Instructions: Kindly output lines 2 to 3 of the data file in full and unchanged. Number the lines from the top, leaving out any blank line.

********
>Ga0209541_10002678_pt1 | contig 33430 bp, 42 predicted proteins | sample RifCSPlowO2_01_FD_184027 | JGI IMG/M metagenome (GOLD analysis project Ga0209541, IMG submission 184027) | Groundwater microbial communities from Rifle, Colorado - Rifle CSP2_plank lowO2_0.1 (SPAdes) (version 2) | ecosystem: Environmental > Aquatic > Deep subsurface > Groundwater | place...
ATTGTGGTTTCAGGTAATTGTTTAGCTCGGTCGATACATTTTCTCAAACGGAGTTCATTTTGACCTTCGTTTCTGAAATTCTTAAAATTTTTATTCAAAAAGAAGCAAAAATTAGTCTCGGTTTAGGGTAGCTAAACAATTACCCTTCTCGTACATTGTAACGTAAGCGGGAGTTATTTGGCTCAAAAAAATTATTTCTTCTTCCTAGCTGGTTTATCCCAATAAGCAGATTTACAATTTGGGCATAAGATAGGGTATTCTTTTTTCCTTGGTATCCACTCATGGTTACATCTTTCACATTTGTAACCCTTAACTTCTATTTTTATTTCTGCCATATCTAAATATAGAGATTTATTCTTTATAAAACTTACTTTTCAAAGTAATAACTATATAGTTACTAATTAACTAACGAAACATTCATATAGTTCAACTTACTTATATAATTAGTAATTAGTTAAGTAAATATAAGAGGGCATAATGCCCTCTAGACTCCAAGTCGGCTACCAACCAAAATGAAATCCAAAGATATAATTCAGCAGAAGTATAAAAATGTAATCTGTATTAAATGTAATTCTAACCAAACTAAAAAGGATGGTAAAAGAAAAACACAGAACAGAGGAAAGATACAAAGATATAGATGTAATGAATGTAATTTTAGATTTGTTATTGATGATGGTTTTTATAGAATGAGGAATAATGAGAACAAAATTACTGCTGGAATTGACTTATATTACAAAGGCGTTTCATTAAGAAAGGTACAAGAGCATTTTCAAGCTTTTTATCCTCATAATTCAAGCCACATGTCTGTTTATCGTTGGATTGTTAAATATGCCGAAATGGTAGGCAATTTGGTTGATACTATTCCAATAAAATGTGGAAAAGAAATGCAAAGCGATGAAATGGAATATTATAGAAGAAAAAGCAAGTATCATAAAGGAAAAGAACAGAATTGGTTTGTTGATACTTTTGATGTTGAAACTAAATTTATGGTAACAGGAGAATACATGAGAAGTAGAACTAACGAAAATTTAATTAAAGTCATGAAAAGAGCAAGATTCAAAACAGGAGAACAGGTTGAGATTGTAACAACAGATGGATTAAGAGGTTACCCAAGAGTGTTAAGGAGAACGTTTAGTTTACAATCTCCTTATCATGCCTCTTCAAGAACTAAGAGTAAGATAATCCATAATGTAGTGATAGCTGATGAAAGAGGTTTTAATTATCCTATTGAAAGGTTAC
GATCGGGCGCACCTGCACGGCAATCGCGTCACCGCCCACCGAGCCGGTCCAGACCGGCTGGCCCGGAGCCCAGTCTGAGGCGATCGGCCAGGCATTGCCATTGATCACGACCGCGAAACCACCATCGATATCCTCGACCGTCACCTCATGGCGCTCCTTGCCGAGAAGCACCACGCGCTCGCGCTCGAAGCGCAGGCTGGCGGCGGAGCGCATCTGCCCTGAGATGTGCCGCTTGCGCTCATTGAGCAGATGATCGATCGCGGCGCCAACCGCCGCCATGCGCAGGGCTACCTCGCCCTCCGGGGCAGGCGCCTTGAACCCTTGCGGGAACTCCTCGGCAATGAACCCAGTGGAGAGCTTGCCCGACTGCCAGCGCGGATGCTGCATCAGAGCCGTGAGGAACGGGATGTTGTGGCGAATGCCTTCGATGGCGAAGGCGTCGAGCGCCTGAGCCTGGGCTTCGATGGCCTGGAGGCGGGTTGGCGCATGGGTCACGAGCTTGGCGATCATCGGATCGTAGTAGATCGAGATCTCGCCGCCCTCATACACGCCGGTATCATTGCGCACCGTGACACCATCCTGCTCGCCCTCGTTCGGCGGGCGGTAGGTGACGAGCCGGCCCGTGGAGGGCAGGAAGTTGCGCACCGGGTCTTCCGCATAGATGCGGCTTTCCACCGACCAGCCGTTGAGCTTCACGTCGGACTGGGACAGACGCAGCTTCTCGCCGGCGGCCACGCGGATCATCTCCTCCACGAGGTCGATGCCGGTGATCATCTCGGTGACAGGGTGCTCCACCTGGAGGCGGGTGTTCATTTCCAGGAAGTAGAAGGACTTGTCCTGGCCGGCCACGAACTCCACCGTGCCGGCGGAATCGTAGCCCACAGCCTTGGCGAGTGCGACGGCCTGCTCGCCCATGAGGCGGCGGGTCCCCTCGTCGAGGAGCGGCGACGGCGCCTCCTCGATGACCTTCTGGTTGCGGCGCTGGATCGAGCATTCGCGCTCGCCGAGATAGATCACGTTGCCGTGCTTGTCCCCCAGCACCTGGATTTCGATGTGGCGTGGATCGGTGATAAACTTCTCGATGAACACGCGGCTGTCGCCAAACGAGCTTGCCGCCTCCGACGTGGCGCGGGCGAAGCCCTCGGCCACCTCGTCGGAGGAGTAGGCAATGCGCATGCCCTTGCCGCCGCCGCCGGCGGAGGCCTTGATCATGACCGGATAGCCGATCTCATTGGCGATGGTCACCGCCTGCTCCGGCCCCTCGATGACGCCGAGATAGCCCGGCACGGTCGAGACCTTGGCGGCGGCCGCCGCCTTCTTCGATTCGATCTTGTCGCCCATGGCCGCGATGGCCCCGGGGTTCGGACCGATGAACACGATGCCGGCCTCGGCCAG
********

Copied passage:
ATTGTGGTTTCAGGTAATTGTTTAGCTCGGTCGATACATTTTCTCAAACGGAGTTCATTTTGACCTTCGTTTCTGAAATTCTTAAAATTTTTATTCAAAAAGAAGCAAAAATTAGTCTCGGTTTAGGGTAGCTAAACAATTACCCTTCTCGTACATTGTAACGTAAGCGGGAGTTATTTGGCTCAAAAAAATTATTTCTTCTTCCTAGCTGGTTTATCCCAATAAGCAGATTTACAATTTGGGCATAAGATAGGGTATTCTTTTTTCCTTGGTATCCACTCATGGTTACATCTTTCACATTTGTAACCCTTAACTTCTATTTTTATTTCTGCCATATCTAAATATAGAGATTTATTCTTTATAAAACTTACTTTTCAAAGTAATAACTATATAGTTACTAATTAACTAACGAAACATTCATATAGTTCAACTTACTTATATAATTAGTAATTAGTTAAGTAAATATAAGAGGGCATAATGCCCTCTAGACTCCAAGTCGGCTACCAACCAAAATGAAATCCAAAGATATAATTCAGCAGAAGTATAAAAATGTAATCTGTATTAAATGTAATTCTAACCAAACTAAAAAGGATGGTAAAAGAAAAACACAGAACAGAGGAAAGATACAAAGATATAGATGTAATGAATGTAATTTTAGATTTGTTATTGATGATGGTTTTTATAGAATGAGGAATAATGAGAACAAAATTACTGCTGGAATTGACTTATATTACAAAGGCGTTTCATTAAGAAAGGTACAAGAGCATTTTCAAGCTTTTTATCCTCATAATTCAAGCCACATGTCTGTTTATCGTTGGATTGTTAAATATGCCGAAATGGTAGGCAATTTGGTTGATACTATTCCAATAAAATGTGGAAAAGAAATGCAAAGCGATGAAATGGAATATTATAGAAGAAAAAGCAAGTATCATAAAGGAAAAGAACAGAATTGGTTTGTTGATACTTTTGATGTTGAAACTAAATTTATGGTAACAGGAGAATACATGAGAAGTAGAACTAACGAAAATTTAATTAAAGTCATGAAAAGAGCAAGATTCAAAACAGGAGAACAGGTTGAGATTGTAACAACAGATGGATTAAGAGGTTACCCAAGAGTGTTAAGGAGAACGTTTAGTTTACAATCTCCTTATCATGCCTCTTCAAGAACTAAGAGTAAGATAATCCATAATGTAGTGATAGCTGATGAAAGAGGTTTTAATTATCCTATTGAAAGGTTAC
GATCGGGCGCACCTGCACGGCAATCGCGTCACCGCCCACCGAGCCGGTCCAGACCGGCTGGCCCGGAGCCCAGTCTGAGGCGATCGGCCAGGCATTGCCATTGATCACGACCGCGAAACCACCATCGATATCCTCGACCGTCACCTCATGGCGCTCCTTGCCGAGAAGCACCACGCGCTCGCGCTCGAAGCGCAGGCTGGCGGCGGAGCGCATCTGCCCTGAGATGTGCCGCTTGCGCTCATTGAGCAGATGATCGATCGCGGCGCCAACCGCCGCCATGCGCAGGGCTACCTCGCCCTCCGGGGCAGGCGCCTTGAACCCTTGCGGGAACTCCTCGGCAATGAACCCAGTGGAGAGCTTGCCCGACTGCCAGCGCGGATGCTGCATCAGAGCCGTGAGGAACGGGATGTTGTGGCGAATGCCTTCGATGGCGAAGGCGTCGAGCGCCTGAGCCTGGGCTTCGATGGCCTGGAGGCGGGTTGGCGCATGGGTCACGAGCTTGGCGATCATCGGATCGTAGTAGATCGAGATCTCGCCGCCCTCATACACGCCGGTATCATTGCGCACCGTGACACCATCCTGCTCGCCCTCGTTCGGCGGGCGGTAGGTGACGAGCCGGCCCGTGGAGGGCAGGAAGTTGCGCACCGGGTCTTCCGCATAGATGCGGCTTTCCACCGACCAGCCGTTGAGCTTCACGTCGGACTGGGACAGACGCAGCTTCTCGCCGGCGGCCACGCGGATCATCTCCTCCACGAGGTCGATGCCGGTGATCATCTCGGTGACAGGGTGCTCCACCTGGAGGCGGGTGTTCATTTCCAGGAAGTAGAAGGACTTGTCCTGGCCGGCCACGAACTCCACCGTGCCGGCGGAATCGTAGCCCACAGCCTTGGCGAGTGCGACGGCCTGCTCGCCCATGAGGCGGCGGGTCCCCTCGTCGAGGAGCGGCGACGGCGCCTCCTCGATGACCTTCTGGTTGCGGCGCTGGATCGAGCATTCGCGCTCGCCGAGATAGATCACGTTGCCGTGCTTGTCCCCCAGCACCTGGATTTCGATGTGGCGTGGATCGGTGATAAACTTCTCGATGAACACGCGGCTGTCGCCAAACGAGCTTGCCGCCTCCGACGTGGCGCGGGCGAAGCCCTCGGCCACCTCGTCGGAGGAGTAGGCAATGCGCATGCCCTTGCCGCCGCCGCCGGCGGAGGCCTTGATCATGACCGGATAGCCGATCTCATTGGCGATGGTCACCGCCTGCTCCGGCCCCTCGATGACGCCGAGATAGCCCGGCACGGTCGAGACCTTGGCGGCGGCCGCCGCCTTCTTCGATTCGATCTTGTCGCCCATGGCCGCGATGGCCCCGGGGTTCGGACCGATGAACACGATGCCGGCCTCGGCCAG